Wednesday, May 2, 2012

What's the matter with Republicans?

In his first inaugural address, President Ronald Reagan famously said, "In this present crisis, government is not the solution to our problem; government is the problem." The Gipper got it wrong. His GOP was the problem and it remains so today. A reality check from Thomas Mann and Norm Ornstein: "The GOP has become an insurgent outlier in American politics. It is ideologically extreme; scornful of compromise; unmoved by conventional understanding of facts, evidence and science; and dismissive of the legitimacy of its political opposition. When one party moves this far from the mainstream, it makes it nearly impossible for the political system to deal constructively with the country’s challenges." The prosecution rests.

Judgment day or lack of judgment?

Per Reuters, nearly 15 percent of people worldwide -- or roughly 1 billion souls -- believe the world will end during their lifetime and 10 percent think the Mayan calendar could signify it will happen in 2012, according to a new poll. The poll, by the way, was conducted by Ipsos Global Public Affairs for Reuters. Which naturally begs the question: Really, Reuters? You actually squandered money on this? But I digress. Anyway, the manufactured poll discovered that people with lower education "were more likely to believe in an apocalypse during their lifetime or in 2012, or have anxiety over the prospect." Gee, what a shocking surprise.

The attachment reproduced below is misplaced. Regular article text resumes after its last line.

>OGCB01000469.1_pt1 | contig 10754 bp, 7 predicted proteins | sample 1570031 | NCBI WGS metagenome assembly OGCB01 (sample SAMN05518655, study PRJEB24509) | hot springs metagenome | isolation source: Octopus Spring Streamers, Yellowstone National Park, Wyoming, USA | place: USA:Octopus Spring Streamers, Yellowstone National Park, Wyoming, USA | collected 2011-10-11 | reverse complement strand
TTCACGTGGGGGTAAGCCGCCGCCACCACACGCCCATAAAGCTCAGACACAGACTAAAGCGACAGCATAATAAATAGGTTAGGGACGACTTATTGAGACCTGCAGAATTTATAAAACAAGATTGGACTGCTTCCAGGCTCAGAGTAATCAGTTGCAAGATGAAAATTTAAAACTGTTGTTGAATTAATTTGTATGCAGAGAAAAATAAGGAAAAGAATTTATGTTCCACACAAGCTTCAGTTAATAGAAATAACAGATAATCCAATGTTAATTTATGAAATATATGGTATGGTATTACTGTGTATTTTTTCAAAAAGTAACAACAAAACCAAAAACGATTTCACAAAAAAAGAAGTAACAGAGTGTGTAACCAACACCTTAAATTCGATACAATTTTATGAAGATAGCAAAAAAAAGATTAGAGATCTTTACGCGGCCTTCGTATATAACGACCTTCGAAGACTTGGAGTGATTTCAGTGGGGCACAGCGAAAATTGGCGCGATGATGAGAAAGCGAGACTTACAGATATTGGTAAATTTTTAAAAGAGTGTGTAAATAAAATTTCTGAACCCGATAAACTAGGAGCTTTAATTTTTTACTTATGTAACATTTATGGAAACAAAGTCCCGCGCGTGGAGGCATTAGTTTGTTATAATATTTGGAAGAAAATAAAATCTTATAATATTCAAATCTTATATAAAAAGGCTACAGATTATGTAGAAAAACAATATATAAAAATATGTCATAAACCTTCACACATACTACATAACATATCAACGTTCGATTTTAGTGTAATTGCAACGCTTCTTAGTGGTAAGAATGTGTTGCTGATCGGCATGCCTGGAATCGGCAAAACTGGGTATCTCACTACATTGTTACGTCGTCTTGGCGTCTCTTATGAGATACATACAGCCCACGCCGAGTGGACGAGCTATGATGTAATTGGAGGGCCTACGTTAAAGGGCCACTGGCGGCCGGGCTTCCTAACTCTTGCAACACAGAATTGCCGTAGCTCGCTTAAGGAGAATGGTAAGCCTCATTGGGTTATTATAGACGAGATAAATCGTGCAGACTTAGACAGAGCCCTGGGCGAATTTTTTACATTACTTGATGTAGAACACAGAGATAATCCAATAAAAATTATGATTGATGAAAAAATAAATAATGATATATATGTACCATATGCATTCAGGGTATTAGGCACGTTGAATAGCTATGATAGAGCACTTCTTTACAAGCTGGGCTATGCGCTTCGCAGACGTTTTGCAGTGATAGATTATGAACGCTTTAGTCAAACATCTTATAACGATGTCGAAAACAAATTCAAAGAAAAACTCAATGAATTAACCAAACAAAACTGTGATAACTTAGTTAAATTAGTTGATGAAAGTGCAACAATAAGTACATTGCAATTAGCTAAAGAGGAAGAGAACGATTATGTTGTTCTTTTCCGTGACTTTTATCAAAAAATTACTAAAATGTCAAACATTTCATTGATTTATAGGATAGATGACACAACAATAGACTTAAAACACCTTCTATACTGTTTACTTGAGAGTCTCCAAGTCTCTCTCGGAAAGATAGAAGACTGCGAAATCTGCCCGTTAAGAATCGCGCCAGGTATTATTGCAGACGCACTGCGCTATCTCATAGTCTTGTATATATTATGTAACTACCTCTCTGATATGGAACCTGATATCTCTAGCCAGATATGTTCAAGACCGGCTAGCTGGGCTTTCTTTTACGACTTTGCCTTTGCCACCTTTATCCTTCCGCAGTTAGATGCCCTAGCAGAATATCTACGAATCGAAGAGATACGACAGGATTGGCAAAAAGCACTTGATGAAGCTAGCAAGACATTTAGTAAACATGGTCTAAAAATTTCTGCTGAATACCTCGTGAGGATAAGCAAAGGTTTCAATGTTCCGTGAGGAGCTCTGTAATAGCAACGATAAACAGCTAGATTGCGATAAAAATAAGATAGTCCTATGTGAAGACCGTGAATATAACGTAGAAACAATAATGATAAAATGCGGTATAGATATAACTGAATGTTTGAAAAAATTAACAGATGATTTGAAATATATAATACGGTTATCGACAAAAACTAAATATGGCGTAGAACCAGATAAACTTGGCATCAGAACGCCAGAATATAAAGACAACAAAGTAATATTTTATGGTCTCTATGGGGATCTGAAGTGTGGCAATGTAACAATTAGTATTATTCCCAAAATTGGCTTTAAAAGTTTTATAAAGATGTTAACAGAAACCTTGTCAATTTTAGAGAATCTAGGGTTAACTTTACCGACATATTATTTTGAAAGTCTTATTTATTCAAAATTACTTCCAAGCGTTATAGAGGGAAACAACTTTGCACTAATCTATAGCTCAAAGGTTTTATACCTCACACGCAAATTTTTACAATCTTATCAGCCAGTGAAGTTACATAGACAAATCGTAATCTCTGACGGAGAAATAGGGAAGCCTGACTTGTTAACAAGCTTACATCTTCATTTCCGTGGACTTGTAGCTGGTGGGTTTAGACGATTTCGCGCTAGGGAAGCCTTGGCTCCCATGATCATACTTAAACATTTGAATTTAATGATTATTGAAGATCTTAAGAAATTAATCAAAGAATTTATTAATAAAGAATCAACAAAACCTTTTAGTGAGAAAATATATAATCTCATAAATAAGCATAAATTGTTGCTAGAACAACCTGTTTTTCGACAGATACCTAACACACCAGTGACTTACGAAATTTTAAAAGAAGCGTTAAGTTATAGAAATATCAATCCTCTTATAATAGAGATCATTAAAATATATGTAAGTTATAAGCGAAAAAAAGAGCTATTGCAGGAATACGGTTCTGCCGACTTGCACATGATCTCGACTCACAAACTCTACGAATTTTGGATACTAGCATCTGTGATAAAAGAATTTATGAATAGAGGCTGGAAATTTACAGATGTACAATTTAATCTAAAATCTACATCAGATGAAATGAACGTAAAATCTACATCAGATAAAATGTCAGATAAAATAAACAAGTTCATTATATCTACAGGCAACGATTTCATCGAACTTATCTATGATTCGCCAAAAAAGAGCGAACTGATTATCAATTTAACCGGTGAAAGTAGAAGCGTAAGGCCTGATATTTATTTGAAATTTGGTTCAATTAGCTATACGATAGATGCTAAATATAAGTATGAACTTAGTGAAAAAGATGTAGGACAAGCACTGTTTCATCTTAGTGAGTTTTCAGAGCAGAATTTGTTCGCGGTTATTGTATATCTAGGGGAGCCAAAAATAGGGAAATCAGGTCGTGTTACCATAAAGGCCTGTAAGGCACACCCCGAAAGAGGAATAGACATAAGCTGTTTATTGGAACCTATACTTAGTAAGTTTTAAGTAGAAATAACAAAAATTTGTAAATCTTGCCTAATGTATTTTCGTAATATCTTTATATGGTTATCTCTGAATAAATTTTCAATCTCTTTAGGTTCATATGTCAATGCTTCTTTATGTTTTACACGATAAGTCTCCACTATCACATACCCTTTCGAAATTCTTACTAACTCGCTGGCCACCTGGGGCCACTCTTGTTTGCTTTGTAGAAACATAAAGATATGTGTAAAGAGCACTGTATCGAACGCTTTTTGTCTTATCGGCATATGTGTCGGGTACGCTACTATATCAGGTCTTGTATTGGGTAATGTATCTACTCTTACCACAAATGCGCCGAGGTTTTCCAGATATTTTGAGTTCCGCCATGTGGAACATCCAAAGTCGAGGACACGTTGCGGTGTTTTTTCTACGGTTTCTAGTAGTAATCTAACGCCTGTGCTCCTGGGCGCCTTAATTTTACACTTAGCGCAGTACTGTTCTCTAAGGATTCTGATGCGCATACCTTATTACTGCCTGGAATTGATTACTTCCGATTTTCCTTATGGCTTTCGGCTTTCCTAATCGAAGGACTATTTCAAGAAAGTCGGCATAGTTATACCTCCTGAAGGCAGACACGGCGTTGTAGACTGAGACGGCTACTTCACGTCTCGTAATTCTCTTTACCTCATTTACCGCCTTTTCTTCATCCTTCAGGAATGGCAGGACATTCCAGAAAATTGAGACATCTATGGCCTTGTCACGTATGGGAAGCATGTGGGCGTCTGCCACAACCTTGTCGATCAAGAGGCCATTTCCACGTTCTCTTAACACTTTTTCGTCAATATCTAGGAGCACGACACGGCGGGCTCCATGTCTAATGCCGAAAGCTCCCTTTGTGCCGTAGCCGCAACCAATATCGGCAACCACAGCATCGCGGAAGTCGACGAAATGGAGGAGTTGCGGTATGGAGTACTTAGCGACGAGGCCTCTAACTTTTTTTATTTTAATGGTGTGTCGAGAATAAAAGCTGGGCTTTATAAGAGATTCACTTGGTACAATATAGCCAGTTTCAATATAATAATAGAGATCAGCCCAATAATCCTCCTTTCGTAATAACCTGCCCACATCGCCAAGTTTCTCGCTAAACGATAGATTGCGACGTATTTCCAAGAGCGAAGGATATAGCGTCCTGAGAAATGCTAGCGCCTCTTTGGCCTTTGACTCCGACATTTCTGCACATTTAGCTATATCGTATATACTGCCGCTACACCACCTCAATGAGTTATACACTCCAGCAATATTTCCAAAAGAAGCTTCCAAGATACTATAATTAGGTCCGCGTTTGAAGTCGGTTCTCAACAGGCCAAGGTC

Newt departs presidential race, finally

It seemed altogether fitting to add a coda (two more lines) to Maddow blogger Kent Jones' clever eulogy to Newt Gingrich: Let it be woven into the tapestry of human events that on this Second Day of May, in the year of our Lord Two Thousand and Twelve, American Colossus Newton Leroy Gingrich graciously bowed out of the race to become President of these United States. And a nation wept. Not from sadness, but from laughing out loud uncontrollably. So endeth our (latest) national nightmare.

Hipster talk

Salon film critic Andrew O'Hehir waxes hipster-like as he reviews "The Avengers," the latest from the Marvel Comics movie franchise: "Please don’t let me harsh your vibe." Shakespeare is spinning in his grave methinks.

Tuesday, May 1, 2012

Will sexism ever die?

I've put John Edwards largely out of mind. In retrospect, this befallen Icarus was bound to fly too close to the dark sun of his own narcissism. Picking over the debris on display at his trial seemed pointless. Today, however, curiosity got the better of me. As everyone knows, top aide Andrew Young publicly claimed paternity of the baby his boss fathered with Rielle Hunter. This of course was a lie. Young's wife, Cheri, was in on the cover-up. Today she testified in court about the matter. Writing for the Daily Beast, "investigative journalist" Diane Dimond described Cheri Young this way: "The tiny Mrs. Young, dressed in a red-and-white patterned cotton sleeveless dress, commanded the jury's attention." In one sentence, Dimond reduced Young to a mere object. I doubt if Dimond is even conscious of her sin. Which, alas, is the problem.